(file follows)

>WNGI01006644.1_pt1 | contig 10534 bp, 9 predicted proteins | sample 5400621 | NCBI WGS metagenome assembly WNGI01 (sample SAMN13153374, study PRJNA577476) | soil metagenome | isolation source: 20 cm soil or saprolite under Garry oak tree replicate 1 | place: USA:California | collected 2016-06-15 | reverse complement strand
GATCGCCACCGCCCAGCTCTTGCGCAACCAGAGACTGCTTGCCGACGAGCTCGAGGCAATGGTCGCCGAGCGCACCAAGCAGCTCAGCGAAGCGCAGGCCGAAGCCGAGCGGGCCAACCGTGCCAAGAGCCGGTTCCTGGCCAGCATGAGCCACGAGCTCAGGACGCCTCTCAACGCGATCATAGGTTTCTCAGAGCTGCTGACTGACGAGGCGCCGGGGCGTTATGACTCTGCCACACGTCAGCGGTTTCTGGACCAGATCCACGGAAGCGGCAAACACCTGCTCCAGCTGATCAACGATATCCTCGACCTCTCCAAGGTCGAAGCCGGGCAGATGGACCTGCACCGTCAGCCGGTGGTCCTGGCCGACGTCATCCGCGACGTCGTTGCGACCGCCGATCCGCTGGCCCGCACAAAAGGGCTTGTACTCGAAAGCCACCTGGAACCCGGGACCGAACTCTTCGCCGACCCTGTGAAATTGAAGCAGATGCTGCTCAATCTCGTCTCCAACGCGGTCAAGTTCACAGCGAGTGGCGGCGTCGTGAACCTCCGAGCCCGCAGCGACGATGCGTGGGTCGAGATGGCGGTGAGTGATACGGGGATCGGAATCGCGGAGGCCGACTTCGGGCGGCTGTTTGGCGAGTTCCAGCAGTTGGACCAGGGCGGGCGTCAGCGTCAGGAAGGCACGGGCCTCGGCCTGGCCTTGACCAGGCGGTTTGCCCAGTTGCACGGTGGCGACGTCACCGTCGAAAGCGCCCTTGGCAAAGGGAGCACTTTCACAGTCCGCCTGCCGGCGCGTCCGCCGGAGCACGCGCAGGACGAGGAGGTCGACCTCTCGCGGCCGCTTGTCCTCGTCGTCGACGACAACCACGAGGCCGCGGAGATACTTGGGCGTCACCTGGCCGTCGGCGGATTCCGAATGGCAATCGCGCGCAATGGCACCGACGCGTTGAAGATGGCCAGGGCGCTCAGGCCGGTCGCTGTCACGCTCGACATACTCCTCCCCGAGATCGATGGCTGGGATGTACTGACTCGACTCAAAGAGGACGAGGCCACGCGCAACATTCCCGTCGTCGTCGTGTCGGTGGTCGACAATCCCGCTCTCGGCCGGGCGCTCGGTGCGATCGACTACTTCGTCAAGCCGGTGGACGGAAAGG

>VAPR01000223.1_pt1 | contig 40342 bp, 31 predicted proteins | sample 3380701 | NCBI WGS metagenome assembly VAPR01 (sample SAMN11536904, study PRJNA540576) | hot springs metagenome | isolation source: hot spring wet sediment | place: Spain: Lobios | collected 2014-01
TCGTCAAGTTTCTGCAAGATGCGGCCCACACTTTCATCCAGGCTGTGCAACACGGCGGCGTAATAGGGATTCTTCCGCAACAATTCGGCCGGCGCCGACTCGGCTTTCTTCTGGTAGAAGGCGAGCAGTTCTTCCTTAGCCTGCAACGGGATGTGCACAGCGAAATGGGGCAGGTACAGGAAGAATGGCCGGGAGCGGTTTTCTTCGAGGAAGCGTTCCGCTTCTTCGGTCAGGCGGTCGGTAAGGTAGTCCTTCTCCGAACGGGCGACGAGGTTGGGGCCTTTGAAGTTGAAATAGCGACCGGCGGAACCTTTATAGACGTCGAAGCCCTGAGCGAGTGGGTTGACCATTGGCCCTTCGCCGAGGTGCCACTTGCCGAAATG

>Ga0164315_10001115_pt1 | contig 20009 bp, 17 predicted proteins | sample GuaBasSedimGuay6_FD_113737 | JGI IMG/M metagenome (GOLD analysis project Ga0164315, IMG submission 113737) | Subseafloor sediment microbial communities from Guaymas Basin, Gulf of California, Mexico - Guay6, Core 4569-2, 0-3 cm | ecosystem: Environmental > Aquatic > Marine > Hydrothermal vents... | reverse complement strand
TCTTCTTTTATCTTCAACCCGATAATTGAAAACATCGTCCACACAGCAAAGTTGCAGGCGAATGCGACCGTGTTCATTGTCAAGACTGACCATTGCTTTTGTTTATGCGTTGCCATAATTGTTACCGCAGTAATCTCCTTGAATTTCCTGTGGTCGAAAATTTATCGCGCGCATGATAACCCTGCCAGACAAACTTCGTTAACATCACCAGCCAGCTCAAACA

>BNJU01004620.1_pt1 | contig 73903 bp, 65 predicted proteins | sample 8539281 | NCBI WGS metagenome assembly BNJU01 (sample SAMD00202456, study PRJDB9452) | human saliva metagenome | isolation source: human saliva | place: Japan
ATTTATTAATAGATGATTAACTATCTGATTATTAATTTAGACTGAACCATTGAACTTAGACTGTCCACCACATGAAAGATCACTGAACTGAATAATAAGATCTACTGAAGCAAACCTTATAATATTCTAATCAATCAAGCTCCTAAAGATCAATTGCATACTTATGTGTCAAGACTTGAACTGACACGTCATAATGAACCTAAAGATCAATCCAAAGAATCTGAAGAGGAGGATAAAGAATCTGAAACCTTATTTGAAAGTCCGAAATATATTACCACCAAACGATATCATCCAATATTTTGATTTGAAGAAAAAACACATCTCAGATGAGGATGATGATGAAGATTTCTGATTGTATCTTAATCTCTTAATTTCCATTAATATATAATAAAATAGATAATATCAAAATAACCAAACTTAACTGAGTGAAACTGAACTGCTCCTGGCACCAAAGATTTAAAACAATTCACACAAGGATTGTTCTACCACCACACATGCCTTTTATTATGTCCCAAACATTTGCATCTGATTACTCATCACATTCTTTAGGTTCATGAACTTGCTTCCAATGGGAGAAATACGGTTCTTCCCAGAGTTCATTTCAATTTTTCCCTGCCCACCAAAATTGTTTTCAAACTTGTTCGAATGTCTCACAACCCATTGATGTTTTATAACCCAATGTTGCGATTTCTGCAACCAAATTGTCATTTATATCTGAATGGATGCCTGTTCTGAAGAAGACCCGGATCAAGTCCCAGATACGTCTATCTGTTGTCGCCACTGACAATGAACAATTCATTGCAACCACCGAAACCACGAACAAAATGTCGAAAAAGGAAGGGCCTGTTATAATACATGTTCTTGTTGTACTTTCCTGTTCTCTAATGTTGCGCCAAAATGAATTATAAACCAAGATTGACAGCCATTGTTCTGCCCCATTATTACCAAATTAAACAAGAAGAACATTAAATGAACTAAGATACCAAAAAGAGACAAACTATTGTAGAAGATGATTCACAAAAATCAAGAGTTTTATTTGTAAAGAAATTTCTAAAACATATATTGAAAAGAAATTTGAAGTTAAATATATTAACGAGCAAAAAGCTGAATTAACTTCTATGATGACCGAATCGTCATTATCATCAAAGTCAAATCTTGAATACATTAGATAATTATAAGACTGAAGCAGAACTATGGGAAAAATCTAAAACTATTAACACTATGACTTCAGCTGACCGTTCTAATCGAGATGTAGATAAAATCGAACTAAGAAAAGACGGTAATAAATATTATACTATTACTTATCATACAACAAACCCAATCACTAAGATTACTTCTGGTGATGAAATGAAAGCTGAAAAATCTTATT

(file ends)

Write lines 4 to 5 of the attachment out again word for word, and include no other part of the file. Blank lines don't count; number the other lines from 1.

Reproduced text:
TCGTCAAGTTTCTGCAAGATGCGGCCCACACTTTCATCCAGGCTGTGCAACACGGCGGCGTAATAGGGATTCTTCCGCAACAATTCGGCCGGCGCCGACTCGGCTTTCTTCTGGTAGAAGGCGAGCAGTTCTTCCTTAGCCTGCAACGGGATGTGCACAGCGAAATGGGGCAGGTACAGGAAGAATGGCCGGGAGCGGTTTTCTTCGAGGAAGCGTTCCGCTTCTTCGGTCAGGCGGTCGGTAAGGTAGTCCTTCTCCGAACGGGCGACGAGGTTGGGGCCTTTGAAGTTGAAATAGCGACCGGCGGAACCTTTATAGACGTCGAAGCCCTGAGCGAGTGGGTTGACCATTGGCCCTTCGCCGAGGTGCCACTTGCCGAAATG

>Ga0164315_10001115_pt1 | contig 20009 bp, 17 predicted proteins | sample GuaBasSedimGuay6_FD_113737 | JGI IMG/M metagenome (GOLD analysis project Ga0164315, IMG submission 113737) | Subseafloor sediment microbial communities from Guaymas Basin, Gulf of California, Mexico - Guay6, Core 4569-2, 0-3 cm | ecosystem: Environmental > Aquatic > Marine > Hydrothermal vents... | reverse complement strand